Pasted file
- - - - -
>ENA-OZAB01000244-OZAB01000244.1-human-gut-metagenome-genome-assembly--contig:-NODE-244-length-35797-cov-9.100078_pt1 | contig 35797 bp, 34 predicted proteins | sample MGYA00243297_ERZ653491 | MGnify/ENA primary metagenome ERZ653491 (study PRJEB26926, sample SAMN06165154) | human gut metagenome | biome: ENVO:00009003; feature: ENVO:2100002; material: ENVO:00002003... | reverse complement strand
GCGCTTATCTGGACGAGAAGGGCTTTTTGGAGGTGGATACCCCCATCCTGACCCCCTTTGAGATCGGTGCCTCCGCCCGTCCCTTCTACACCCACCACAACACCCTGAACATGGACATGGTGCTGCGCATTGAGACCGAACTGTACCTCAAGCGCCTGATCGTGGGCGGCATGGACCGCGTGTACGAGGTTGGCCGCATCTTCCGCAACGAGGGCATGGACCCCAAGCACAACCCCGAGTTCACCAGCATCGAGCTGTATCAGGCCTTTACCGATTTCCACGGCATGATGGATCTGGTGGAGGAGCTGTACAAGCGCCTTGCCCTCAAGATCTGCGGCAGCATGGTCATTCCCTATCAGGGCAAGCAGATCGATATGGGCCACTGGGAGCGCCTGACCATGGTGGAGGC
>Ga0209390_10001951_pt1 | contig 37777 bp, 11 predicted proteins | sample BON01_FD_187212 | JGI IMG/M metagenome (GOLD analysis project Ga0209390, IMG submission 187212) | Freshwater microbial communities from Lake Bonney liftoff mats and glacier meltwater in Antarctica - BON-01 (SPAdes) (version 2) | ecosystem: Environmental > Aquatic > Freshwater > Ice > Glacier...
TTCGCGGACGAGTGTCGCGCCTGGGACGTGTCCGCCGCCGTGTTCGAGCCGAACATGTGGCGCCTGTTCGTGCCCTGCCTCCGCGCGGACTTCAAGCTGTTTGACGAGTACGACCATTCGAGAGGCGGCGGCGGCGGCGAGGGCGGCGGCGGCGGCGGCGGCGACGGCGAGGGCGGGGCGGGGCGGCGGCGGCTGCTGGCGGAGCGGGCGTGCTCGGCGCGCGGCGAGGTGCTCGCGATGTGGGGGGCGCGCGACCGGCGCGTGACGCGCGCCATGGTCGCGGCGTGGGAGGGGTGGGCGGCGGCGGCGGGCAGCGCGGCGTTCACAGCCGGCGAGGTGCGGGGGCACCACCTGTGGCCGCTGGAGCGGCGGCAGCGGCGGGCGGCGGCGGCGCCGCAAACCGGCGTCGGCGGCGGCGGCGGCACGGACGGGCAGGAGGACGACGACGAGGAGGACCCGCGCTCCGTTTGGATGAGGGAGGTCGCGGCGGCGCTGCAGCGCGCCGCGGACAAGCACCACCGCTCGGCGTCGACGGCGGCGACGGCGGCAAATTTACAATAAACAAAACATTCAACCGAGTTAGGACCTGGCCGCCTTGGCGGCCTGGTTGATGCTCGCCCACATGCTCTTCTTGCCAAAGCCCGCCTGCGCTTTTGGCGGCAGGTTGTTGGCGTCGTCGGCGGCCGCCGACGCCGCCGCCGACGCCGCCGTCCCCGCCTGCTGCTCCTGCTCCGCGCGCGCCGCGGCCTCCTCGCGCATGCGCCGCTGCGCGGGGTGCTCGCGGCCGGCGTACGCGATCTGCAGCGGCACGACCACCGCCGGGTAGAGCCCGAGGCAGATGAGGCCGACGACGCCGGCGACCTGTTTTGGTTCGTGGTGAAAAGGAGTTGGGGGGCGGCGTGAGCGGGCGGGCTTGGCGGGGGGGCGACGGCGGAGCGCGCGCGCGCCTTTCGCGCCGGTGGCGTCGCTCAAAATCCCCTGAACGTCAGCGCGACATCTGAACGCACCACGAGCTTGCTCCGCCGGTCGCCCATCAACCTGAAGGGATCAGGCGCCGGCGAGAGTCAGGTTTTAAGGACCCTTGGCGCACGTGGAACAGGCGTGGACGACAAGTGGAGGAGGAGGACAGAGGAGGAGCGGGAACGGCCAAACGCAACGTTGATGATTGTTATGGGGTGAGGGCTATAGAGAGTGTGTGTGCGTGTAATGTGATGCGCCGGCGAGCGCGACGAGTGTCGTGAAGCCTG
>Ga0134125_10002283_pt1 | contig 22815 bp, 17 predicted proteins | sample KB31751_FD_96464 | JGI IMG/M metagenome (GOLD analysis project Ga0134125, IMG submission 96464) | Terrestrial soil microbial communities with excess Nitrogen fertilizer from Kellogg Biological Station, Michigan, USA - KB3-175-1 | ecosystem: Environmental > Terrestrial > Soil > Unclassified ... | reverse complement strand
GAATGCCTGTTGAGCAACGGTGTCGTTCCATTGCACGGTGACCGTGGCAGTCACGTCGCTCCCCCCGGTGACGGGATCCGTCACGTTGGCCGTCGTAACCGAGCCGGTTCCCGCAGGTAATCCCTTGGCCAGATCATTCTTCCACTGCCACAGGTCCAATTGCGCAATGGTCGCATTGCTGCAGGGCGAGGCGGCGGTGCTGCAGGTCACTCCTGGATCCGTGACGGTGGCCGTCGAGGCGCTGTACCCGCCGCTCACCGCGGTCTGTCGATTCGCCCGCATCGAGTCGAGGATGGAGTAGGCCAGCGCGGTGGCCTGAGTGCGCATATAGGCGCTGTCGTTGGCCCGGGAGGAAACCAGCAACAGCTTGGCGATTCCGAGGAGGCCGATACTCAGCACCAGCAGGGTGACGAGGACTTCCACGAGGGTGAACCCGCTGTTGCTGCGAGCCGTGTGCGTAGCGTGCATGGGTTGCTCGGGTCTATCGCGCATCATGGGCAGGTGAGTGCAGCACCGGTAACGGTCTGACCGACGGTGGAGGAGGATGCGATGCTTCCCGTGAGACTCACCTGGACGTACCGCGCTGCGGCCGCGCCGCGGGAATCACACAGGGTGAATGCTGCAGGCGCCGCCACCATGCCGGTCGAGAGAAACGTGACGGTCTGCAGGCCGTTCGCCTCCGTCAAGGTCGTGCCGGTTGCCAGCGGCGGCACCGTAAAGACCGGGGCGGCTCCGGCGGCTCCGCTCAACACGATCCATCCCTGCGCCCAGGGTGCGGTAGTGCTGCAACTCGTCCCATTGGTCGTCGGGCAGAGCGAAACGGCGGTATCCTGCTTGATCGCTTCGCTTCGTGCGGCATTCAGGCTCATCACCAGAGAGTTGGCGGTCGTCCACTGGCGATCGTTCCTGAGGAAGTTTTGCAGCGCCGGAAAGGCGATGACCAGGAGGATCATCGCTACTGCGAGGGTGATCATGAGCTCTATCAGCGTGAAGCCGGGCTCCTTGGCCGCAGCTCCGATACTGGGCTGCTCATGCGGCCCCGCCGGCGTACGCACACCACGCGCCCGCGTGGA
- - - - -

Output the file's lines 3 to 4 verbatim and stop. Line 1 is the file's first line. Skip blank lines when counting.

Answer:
>Ga0209390_10001951_pt1 | contig 37777 bp, 11 predicted proteins | sample BON01_FD_187212 | JGI IMG/M metagenome (GOLD analysis project Ga0209390, IMG submission 187212) | Freshwater microbial communities from Lake Bonney liftoff mats and glacier meltwater in Antarctica - BON-01 (SPAdes) (version 2) | ecosystem: Environmental > Aquatic > Freshwater > Ice > Glacier...
TTCGCGGACGAGTGTCGCGCCTGGGACGTGTCCGCCGCCGTGTTCGAGCCGAACATGTGGCGCCTGTTCGTGCCCTGCCTCCGCGCGGACTTCAAGCTGTTTGACGAGTACGACCATTCGAGAGGCGGCGGCGGCGGCGAGGGCGGCGGCGGCGGCGGCGGCGACGGCGAGGGCGGGGCGGGGCGGCGGCGGCTGCTGGCGGAGCGGGCGTGCTCGGCGCGCGGCGAGGTGCTCGCGATGTGGGGGGCGCGCGACCGGCGCGTGACGCGCGCCATGGTCGCGGCGTGGGAGGGGTGGGCGGCGGCGGCGGGCAGCGCGGCGTTCACAGCCGGCGAGGTGCGGGGGCACCACCTGTGGCCGCTGGAGCGGCGGCAGCGGCGGGCGGCGGCGGCGCCGCAAACCGGCGTCGGCGGCGGCGGCGGCACGGACGGGCAGGAGGACGACGACGAGGAGGACCCGCGCTCCGTTTGGATGAGGGAGGTCGCGGCGGCGCTGCAGCGCGCCGCGGACAAGCACCACCGCTCGGCGTCGACGGCGGCGACGGCGGCAAATTTACAATAAACAAAACATTCAACCGAGTTAGGACCTGGCCGCCTTGGCGGCCTGGTTGATGCTCGCCCACATGCTCTTCTTGCCAAAGCCCGCCTGCGCTTTTGGCGGCAGGTTGTTGGCGTCGTCGGCGGCCGCCGACGCCGCCGCCGACGCCGCCGTCCCCGCCTGCTGCTCCTGCTCCGCGCGCGCCGCGGCCTCCTCGCGCATGCGCCGCTGCGCGGGGTGCTCGCGGCCGGCGTACGCGATCTGCAGCGGCACGACCACCGCCGGGTAGAGCCCGAGGCAGATGAGGCCGACGACGCCGGCGACCTGTTTTGGTTCGTGGTGAAAAGGAGTTGGGGGGCGGCGTGAGCGGGCGGGCTTGGCGGGGGGGCGACGGCGGAGCGCGCGCGCGCCTTTCGCGCCGGTGGCGTCGCTCAAAATCCCCTGAACGTCAGCGCGACATCTGAACGCACCACGAGCTTGCTCCGCCGGTCGCCCATCAACCTGAAGGGATCAGGCGCCGGCGAGAGTCAGGTTTTAAGGACCCTTGGCGCACGTGGAACAGGCGTGGACGACAAGTGGAGGAGGAGGACAGAGGAGGAGCGGGAACGGCCAAACGCAACGTTGATGATTGTTATGGGGTGAGGGCTATAGAGAGTGTGTGTGCGTGTAATGTGATGCGCCGGCGAGCGCGACGAGTGTCGTGAAGCCTG